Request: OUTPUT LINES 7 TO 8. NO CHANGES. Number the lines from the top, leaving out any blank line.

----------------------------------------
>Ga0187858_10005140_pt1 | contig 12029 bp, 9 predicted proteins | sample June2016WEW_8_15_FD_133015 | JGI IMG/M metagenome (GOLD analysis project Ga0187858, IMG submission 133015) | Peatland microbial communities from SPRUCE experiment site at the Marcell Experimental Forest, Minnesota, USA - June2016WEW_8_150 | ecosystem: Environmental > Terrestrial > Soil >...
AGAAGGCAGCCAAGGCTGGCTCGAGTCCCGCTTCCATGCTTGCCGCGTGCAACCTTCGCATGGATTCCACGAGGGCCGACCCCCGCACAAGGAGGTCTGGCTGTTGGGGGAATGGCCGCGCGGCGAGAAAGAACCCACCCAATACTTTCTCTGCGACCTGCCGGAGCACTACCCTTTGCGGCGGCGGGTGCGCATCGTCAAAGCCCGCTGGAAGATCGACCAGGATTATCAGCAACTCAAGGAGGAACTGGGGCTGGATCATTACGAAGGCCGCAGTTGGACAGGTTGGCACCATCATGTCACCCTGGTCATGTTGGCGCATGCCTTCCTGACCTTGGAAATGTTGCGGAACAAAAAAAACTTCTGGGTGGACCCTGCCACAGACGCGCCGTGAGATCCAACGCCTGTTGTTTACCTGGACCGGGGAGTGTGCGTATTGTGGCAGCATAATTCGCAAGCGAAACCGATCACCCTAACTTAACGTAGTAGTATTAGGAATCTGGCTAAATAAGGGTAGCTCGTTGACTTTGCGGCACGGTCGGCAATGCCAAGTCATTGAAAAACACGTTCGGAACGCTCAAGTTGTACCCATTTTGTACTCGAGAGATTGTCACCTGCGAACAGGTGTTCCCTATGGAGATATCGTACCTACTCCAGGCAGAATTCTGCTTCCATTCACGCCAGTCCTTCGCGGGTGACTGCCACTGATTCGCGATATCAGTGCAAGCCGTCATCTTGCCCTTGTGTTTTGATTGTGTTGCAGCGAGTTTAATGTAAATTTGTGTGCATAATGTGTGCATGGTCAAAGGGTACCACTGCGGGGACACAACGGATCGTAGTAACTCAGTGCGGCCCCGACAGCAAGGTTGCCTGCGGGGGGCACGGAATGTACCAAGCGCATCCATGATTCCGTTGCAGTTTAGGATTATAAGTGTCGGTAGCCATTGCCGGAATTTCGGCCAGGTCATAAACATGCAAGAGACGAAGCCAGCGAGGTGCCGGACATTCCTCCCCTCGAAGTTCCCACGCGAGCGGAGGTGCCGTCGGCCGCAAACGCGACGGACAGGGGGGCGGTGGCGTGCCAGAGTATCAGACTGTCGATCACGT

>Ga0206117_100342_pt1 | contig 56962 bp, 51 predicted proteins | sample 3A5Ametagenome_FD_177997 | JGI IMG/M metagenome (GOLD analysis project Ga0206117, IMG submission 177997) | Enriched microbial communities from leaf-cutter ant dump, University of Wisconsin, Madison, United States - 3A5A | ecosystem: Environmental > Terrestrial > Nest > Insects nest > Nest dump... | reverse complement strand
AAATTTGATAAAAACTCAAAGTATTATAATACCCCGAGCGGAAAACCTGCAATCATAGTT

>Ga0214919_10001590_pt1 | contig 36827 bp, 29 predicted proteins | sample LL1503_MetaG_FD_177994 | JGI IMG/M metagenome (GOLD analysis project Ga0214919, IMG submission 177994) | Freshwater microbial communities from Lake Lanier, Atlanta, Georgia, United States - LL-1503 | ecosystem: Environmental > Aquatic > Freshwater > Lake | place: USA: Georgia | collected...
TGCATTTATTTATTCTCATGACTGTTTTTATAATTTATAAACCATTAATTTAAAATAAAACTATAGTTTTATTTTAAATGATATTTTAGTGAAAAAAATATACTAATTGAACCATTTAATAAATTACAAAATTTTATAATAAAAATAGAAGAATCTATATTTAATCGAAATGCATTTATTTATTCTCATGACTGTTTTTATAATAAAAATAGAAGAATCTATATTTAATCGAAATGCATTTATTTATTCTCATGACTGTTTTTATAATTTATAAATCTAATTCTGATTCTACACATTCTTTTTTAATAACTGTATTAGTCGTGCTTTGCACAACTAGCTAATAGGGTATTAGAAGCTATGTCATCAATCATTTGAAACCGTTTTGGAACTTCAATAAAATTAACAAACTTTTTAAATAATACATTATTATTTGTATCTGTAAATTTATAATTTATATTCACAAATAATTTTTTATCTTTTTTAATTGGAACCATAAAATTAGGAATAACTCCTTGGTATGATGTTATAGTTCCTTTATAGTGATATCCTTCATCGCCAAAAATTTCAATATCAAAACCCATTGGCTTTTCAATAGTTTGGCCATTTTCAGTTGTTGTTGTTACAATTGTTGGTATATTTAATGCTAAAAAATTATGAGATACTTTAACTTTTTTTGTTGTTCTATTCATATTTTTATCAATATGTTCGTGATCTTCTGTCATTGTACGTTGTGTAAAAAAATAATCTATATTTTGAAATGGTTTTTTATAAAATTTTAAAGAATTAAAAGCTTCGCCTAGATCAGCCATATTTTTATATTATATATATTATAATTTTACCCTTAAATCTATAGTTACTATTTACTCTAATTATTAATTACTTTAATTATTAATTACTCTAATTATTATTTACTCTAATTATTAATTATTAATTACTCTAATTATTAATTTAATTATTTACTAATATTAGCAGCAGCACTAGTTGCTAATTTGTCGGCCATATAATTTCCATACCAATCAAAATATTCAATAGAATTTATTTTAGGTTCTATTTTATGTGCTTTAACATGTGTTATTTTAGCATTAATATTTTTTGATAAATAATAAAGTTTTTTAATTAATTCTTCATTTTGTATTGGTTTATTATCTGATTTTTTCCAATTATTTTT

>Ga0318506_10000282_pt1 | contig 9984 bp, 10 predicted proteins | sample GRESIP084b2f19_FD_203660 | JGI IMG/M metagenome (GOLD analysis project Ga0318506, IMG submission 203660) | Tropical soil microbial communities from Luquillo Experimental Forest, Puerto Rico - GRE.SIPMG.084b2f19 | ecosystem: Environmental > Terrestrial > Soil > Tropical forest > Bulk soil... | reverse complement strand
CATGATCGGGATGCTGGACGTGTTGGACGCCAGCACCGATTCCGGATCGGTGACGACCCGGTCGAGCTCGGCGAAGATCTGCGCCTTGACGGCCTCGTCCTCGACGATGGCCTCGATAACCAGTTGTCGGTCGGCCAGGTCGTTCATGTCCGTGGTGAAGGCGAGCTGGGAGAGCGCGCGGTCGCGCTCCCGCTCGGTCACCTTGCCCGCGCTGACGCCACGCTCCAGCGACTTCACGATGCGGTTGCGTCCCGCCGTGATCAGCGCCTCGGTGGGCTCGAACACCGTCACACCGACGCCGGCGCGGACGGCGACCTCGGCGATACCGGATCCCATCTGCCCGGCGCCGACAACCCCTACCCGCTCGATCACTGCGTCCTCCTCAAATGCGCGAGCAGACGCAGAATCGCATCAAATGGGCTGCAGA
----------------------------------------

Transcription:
>Ga0318506_10000282_pt1 | contig 9984 bp, 10 predicted proteins | sample GRESIP084b2f19_FD_203660 | JGI IMG/M metagenome (GOLD analysis project Ga0318506, IMG submission 203660) | Tropical soil microbial communities from Luquillo Experimental Forest, Puerto Rico - GRE.SIPMG.084b2f19 | ecosystem: Environmental > Terrestrial > Soil > Tropical forest > Bulk soil... | reverse complement strand
CATGATCGGGATGCTGGACGTGTTGGACGCCAGCACCGATTCCGGATCGGTGACGACCCGGTCGAGCTCGGCGAAGATCTGCGCCTTGACGGCCTCGTCCTCGACGATGGCCTCGATAACCAGTTGTCGGTCGGCCAGGTCGTTCATGTCCGTGGTGAAGGCGAGCTGGGAGAGCGCGCGGTCGCGCTCCCGCTCGGTCACCTTGCCCGCGCTGACGCCACGCTCCAGCGACTTCACGATGCGGTTGCGTCCCGCCGTGATCAGCGCCTCGGTGGGCTCGAACACCGTCACACCGACGCCGGCGCGGACGGCGACCTCGGCGATACCGGATCCCATCTGCCCGGCGCCGACAACCCCTACCCGCTCGATCACTGCGTCCTCCTCAAATGCGCGAGCAGACGCAGAATCGCATCAAATGGGCTGCAGA